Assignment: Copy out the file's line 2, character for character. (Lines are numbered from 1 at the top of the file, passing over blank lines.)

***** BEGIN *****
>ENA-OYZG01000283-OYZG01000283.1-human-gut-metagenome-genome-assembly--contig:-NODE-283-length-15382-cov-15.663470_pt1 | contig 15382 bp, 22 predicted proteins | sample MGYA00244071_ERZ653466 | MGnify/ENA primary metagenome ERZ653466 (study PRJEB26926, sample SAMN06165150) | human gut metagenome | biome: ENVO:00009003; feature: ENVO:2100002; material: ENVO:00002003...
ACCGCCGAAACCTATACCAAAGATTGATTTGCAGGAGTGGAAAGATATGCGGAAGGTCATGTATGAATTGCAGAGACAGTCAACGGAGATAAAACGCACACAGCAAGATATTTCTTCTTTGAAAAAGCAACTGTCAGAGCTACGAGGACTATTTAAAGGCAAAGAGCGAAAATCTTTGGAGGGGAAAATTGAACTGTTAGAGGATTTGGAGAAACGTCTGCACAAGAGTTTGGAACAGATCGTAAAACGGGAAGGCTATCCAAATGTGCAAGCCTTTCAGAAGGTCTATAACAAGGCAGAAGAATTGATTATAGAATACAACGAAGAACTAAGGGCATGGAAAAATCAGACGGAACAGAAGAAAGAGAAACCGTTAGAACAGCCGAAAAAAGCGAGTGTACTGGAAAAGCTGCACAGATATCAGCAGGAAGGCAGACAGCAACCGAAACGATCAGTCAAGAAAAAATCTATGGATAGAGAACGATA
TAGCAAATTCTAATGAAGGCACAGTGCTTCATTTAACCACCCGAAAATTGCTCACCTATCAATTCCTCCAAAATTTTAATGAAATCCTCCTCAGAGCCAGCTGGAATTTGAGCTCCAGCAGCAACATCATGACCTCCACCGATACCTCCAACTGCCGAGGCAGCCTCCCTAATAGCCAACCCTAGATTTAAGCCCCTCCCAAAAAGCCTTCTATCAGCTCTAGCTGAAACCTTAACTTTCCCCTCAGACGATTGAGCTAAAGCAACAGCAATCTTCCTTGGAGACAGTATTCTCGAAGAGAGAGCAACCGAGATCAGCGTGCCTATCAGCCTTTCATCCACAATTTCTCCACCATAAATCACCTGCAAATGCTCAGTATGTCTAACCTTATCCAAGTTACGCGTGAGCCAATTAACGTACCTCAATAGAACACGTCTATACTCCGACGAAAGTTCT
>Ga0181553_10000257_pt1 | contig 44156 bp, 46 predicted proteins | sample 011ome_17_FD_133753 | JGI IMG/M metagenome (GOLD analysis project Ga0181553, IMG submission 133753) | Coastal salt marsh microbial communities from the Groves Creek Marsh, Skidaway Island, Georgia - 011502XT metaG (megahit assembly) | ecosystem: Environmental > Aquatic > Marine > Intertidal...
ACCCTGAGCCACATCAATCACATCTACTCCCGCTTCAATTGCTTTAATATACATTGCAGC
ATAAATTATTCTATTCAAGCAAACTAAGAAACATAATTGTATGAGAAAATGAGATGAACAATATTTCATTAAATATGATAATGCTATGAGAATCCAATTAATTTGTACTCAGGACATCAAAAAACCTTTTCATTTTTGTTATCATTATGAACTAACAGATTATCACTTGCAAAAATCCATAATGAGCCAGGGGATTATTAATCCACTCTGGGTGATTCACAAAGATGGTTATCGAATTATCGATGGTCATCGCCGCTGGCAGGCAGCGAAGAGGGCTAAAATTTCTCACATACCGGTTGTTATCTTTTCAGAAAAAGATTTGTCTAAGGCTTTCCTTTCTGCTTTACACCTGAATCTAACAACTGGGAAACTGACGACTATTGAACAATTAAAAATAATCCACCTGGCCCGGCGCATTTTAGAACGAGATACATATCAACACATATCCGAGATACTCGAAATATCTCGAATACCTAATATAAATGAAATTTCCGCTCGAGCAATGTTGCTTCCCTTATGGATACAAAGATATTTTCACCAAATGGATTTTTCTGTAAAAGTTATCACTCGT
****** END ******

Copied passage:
ACCGCCGAAACCTATACCAAAGATTGATTTGCAGGAGTGGAAAGATATGCGGAAGGTCATGTATGAATTGCAGAGACAGTCAACGGAGATAAAACGCACACAGCAAGATATTTCTTCTTTGAAAAAGCAACTGTCAGAGCTACGAGGACTATTTAAAGGCAAAGAGCGAAAATCTTTGGAGGGGAAAATTGAACTGTTAGAGGATTTGGAGAAACGTCTGCACAAGAGTTTGGAACAGATCGTAAAACGGGAAGGCTATCCAAATGTGCAAGCCTTTCAGAAGGTCTATAACAAGGCAGAAGAATTGATTATAGAATACAACGAAGAACTAAGGGCATGGAAAAATCAGACGGAACAGAAGAAAGAGAAACCGTTAGAACAGCCGAAAAAAGCGAGTGTACTGGAAAAGCTGCACAGATATCAGCAGGAAGGCAGACAGCAACCGAAACGATCAGTCAAGAAAAAATCTATGGATAGAGAACGATA